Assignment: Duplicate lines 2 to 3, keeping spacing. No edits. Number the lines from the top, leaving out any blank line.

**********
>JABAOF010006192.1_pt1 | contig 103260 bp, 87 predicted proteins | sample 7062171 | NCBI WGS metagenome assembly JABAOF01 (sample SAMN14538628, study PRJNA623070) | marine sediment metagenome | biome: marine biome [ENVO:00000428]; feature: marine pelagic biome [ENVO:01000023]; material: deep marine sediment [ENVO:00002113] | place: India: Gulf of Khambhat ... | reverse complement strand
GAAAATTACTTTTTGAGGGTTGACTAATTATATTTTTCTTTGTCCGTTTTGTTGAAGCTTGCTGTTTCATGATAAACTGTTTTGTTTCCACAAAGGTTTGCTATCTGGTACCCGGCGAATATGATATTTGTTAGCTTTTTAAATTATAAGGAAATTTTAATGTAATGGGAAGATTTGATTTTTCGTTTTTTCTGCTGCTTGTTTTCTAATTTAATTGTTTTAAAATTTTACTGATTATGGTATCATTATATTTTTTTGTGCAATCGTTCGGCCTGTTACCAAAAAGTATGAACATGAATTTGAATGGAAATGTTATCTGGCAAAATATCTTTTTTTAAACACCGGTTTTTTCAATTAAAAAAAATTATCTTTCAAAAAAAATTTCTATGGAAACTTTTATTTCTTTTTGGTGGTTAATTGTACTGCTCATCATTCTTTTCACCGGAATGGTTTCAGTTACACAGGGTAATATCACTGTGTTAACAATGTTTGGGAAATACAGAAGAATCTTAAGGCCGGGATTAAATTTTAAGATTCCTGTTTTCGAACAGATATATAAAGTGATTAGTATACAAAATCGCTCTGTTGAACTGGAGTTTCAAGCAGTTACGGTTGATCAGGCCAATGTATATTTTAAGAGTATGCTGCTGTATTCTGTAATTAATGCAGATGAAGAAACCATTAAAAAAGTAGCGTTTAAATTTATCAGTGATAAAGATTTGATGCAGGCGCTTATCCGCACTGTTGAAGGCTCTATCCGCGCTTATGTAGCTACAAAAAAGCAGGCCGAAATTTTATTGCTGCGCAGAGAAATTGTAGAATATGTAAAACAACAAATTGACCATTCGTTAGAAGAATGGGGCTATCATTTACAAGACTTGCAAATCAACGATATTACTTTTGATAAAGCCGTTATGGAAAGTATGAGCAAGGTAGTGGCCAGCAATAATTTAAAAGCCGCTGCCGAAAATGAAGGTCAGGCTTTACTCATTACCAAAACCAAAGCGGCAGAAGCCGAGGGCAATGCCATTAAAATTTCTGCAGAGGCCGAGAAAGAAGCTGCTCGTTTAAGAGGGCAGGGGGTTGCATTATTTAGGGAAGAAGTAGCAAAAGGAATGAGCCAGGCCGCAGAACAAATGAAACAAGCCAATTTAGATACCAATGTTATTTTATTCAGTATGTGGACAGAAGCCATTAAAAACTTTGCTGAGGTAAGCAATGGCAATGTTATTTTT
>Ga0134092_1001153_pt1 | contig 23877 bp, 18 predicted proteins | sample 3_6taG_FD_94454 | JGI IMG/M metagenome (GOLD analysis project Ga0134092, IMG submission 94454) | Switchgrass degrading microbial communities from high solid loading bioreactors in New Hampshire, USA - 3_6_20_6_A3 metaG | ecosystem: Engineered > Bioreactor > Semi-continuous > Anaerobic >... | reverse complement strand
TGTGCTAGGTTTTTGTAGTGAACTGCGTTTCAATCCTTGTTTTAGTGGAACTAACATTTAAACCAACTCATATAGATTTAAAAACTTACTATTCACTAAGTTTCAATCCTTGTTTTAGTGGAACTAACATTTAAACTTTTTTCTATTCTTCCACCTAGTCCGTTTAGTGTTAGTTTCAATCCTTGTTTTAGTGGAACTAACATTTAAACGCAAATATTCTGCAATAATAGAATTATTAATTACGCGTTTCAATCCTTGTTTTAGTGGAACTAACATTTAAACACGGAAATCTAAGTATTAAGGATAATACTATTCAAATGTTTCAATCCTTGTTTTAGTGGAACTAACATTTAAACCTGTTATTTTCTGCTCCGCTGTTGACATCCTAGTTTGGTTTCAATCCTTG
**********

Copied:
GAAAATTACTTTTTGAGGGTTGACTAATTATATTTTTCTTTGTCCGTTTTGTTGAAGCTTGCTGTTTCATGATAAACTGTTTTGTTTCCACAAAGGTTTGCTATCTGGTACCCGGCGAATATGATATTTGTTAGCTTTTTAAATTATAAGGAAATTTTAATGTAATGGGAAGATTTGATTTTTCGTTTTTTCTGCTGCTTGTTTTCTAATTTAATTGTTTTAAAATTTTACTGATTATGGTATCATTATATTTTTTTGTGCAATCGTTCGGCCTGTTACCAAAAAGTATGAACATGAATTTGAATGGAAATGTTATCTGGCAAAATATCTTTTTTTAAACACCGGTTTTTTCAATTAAAAAAAATTATCTTTCAAAAAAAATTTCTATGGAAACTTTTATTTCTTTTTGGTGGTTAATTGTACTGCTCATCATTCTTTTCACCGGAATGGTTTCAGTTACACAGGGTAATATCACTGTGTTAACAATGTTTGGGAAATACAGAAGAATCTTAAGGCCGGGATTAAATTTTAAGATTCCTGTTTTCGAACAGATATATAAAGTGATTAGTATACAAAATCGCTCTGTTGAACTGGAGTTTCAAGCAGTTACGGTTGATCAGGCCAATGTATATTTTAAGAGTATGCTGCTGTATTCTGTAATTAATGCAGATGAAGAAACCATTAAAAAAGTAGCGTTTAAATTTATCAGTGATAAAGATTTGATGCAGGCGCTTATCCGCACTGTTGAAGGCTCTATCCGCGCTTATGTAGCTACAAAAAAGCAGGCCGAAATTTTATTGCTGCGCAGAGAAATTGTAGAATATGTAAAACAACAAATTGACCATTCGTTAGAAGAATGGGGCTATCATTTACAAGACTTGCAAATCAACGATATTACTTTTGATAAAGCCGTTATGGAAAGTATGAGCAAGGTAGTGGCCAGCAATAATTTAAAAGCCGCTGCCGAAAATGAAGGTCAGGCTTTACTCATTACCAAAACCAAAGCGGCAGAAGCCGAGGGCAATGCCATTAAAATTTCTGCAGAGGCCGAGAAAGAAGCTGCTCGTTTAAGAGGGCAGGGGGTTGCATTATTTAGGGAAGAAGTAGCAAAAGGAATGAGCCAGGCCGCAGAACAAATGAAACAAGCCAATTTAGATACCAATGTTATTTTATTCAGTATGTGGACAGAAGCCATTAAAAACTTTGCTGAGGTAAGCAATGGCAATGTTATTTTT
>Ga0134092_1001153_pt1 | contig 23877 bp, 18 predicted proteins | sample 3_6taG_FD_94454 | JGI IMG/M metagenome (GOLD analysis project Ga0134092, IMG submission 94454) | Switchgrass degrading microbial communities from high solid loading bioreactors in New Hampshire, USA - 3_6_20_6_A3 metaG | ecosystem: Engineered > Bioreactor > Semi-continuous > Anaerobic >... | reverse complement strand